I’m squirming my way through an A-minor pentatonic scale, my fingers stumbling through an awkward ballet. The tone conveyed through the pickups of my Fender Telecaster and out of my cheap Mustang amp, are unrecognizable as a song — and arguably, barely recognizable as music. I try to slide fumblingly from position 1 to position 2 and back again. The effect sounds vaguely like a song that forgot what it wanted to say for a moment, and then suddenly remembers again.
I try a brief vibrato on a long note that I’ve arbitrarily decided to hold, and then quickly think better of the attempt. Fingers on the move again, I am plucking at strings in the hopes that my left hand is caught up and actually holding down a note. My success rate for both hands working in concert is in the 90% range.
I play a series of five or six notes that sound, to my ear, something like music. In my sudden over confidence, I go for a bluesy-bend, aim for a full tone bend, go screaming past a full tone, recognize the mistake, overcompensate back down and finally settle on something largely discordant but at least in the ballpark. The note, should we choose to call it such, holds, fades, dies. In the background, I hear my boys playing a game on the Wii. I have the vague sense that they have turned their volume up. Unperturbed, I go back to noodling, a little quieter and a little more conscious of the noise I am making.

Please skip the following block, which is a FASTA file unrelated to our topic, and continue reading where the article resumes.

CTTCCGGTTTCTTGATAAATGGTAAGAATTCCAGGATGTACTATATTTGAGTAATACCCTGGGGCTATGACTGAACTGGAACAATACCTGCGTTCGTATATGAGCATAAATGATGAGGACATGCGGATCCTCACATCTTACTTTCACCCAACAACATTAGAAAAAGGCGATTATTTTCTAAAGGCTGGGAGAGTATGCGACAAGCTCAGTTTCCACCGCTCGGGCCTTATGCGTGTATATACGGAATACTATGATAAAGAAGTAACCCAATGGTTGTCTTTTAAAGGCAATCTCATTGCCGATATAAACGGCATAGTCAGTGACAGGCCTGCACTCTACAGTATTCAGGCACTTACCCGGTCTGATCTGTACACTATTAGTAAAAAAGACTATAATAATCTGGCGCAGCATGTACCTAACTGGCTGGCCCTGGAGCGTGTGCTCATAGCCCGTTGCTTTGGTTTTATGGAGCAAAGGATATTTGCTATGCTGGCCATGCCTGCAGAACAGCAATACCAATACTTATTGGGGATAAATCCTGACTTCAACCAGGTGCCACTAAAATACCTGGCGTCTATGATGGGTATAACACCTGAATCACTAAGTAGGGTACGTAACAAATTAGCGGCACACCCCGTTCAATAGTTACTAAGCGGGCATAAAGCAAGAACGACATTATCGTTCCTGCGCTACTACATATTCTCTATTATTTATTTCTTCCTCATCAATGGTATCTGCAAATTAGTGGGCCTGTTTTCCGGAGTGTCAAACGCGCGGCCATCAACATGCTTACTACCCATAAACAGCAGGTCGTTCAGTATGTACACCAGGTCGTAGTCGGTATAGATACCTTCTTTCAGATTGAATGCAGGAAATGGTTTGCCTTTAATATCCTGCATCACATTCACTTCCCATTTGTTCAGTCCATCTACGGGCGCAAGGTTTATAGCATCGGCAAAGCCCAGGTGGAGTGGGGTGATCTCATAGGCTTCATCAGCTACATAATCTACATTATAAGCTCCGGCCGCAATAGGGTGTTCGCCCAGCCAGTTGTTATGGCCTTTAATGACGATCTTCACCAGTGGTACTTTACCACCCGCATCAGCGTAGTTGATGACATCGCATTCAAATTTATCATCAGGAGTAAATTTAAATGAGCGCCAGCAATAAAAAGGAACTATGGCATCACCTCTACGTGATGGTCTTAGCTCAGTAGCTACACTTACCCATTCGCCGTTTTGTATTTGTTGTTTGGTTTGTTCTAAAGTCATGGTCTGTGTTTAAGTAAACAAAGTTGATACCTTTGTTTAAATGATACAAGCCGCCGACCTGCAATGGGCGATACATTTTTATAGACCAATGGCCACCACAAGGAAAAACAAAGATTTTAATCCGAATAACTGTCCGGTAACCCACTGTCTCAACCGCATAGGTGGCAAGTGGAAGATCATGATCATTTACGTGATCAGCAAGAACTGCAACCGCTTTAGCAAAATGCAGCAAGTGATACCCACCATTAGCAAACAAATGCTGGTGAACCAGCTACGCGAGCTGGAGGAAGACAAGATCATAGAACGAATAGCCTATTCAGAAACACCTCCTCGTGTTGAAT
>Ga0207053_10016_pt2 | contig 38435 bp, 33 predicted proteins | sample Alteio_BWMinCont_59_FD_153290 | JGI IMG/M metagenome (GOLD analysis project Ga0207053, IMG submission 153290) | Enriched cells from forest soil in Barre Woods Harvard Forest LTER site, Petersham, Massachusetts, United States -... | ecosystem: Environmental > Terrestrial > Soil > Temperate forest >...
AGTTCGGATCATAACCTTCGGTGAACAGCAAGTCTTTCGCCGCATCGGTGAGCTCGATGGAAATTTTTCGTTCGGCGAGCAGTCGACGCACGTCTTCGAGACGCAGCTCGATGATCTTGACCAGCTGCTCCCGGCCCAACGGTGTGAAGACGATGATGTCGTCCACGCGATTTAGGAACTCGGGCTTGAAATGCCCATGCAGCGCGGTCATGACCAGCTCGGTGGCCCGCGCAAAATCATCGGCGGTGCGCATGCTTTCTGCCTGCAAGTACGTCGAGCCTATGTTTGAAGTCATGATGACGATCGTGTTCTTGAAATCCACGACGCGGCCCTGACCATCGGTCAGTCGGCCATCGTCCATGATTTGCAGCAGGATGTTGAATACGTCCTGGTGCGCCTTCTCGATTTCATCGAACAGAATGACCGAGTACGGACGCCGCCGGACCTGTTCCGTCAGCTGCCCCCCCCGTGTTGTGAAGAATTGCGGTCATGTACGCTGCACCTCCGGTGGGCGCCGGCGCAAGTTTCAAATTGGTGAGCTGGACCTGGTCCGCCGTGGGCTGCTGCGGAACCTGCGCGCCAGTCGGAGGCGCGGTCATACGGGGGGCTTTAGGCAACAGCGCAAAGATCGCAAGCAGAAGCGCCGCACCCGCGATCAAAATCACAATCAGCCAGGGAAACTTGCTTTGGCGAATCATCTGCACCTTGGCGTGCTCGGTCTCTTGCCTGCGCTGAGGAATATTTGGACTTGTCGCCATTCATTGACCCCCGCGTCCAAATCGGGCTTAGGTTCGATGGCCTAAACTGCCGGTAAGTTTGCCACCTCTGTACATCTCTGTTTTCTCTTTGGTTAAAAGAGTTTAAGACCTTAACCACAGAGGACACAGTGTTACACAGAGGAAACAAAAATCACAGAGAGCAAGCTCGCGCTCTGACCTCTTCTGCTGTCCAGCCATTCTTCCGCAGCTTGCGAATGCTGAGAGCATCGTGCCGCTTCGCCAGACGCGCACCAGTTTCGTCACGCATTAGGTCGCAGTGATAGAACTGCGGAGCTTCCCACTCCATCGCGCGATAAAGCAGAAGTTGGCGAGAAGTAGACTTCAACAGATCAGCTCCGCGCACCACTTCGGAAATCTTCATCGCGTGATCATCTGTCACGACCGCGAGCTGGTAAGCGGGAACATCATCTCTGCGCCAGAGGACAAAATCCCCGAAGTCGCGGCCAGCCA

I try not to think about my perception that, despite a couple of years of half-hearted practice, I am not now nor likely will ever be particularly good at this instrument. Instead, I lean close to the instrument and let it drop poisonous lies into my ear, and lose myself.